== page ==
So I think there's two things that are true here. The first one is polynomial time,

because we're trying to do preprocessing for problems that normally require exponential time.

So if we don't have this requirement here, you could use preprocessing to already solve the problem,

because then you would have exponential time. And that really wouldn't make any sense.

Of course, in practice it could make sense to have certain exponential time preprocessing algorithms where,

for example, the base of the exponent is much smaller than of the general algorithm.

But actually I've never seen that done. And right now, for us, polynomial time is a good requirement to have.

Speeding up worsecase running time is, in my opinion, not a requirement for preprocessing.

Of course, you would like to get a speedup, but on the other hand, as you've seen, the preprocessing rules are very simple.

So, we might always encounter instances where preprocessing does not apply.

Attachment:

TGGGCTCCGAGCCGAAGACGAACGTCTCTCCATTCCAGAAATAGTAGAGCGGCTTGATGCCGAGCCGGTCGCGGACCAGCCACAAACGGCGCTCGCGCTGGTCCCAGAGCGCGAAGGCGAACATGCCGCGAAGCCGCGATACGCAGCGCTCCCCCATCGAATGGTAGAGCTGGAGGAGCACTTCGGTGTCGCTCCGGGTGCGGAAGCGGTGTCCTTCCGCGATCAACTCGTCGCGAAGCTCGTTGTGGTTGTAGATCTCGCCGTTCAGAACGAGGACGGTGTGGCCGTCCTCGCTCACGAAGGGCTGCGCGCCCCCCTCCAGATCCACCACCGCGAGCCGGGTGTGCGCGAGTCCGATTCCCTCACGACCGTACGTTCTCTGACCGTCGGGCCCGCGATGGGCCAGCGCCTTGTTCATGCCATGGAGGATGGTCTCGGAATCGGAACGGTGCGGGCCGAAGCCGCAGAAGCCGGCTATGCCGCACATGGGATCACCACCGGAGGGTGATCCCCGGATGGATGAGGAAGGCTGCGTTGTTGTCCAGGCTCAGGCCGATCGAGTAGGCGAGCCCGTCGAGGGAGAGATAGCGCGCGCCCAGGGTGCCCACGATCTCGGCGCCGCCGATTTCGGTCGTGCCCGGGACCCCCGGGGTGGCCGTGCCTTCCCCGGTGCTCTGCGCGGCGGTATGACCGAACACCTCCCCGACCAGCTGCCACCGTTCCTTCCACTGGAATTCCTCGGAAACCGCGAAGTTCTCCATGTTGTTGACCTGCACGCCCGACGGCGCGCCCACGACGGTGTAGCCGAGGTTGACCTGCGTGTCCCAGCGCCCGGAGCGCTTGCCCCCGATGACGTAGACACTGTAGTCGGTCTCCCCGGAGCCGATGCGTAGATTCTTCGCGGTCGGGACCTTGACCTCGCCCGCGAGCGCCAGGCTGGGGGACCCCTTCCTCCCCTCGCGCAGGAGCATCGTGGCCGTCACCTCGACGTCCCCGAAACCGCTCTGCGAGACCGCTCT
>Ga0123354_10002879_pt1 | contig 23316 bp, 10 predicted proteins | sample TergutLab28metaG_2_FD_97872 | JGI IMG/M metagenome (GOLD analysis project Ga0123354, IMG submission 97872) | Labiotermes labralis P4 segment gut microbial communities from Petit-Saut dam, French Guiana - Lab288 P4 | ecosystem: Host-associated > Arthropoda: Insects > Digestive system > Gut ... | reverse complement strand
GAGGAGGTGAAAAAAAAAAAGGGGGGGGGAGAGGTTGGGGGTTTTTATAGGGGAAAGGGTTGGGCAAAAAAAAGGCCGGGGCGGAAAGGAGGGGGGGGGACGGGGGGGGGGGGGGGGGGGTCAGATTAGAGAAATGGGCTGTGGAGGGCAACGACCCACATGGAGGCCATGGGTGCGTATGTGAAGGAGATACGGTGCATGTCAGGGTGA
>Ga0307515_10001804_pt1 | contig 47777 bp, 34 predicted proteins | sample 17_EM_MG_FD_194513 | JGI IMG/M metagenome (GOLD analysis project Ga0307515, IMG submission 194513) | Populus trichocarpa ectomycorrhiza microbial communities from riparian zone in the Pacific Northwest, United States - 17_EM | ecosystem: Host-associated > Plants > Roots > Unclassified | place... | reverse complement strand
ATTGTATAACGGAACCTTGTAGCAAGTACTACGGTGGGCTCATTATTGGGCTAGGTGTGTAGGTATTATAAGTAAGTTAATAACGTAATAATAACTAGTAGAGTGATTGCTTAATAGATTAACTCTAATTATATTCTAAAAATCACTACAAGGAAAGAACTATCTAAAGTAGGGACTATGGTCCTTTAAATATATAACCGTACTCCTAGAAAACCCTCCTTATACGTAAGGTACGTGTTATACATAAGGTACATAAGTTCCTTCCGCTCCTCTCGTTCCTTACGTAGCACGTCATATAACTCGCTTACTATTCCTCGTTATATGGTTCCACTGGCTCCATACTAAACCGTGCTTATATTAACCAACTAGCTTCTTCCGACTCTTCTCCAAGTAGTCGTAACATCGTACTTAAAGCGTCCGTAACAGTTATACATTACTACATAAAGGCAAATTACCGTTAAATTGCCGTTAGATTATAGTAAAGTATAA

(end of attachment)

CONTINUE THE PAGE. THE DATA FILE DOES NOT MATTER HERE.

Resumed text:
But that doesn't mean we shouldn't do it. Preprocessing runs in polynomial time, so it's easy to do.

So we should just hope that preprocessing helps us, but not make it a requirement.

And finally, that is of course very important. Preprocessing must not affect the solution that we get in the end.

If we have a decision problem where the answer is yes or no, after preprocessing, we want the answer to be the same, of course.

And the same is for optimization problems. If the answer is 10, 11 or 12, then after preprocessing,

the answer should remain 10, 11 or 12. Because otherwise, preprocessing would actually alter the problem,

and it would alter the solution to that problem, which of course is something we do not want.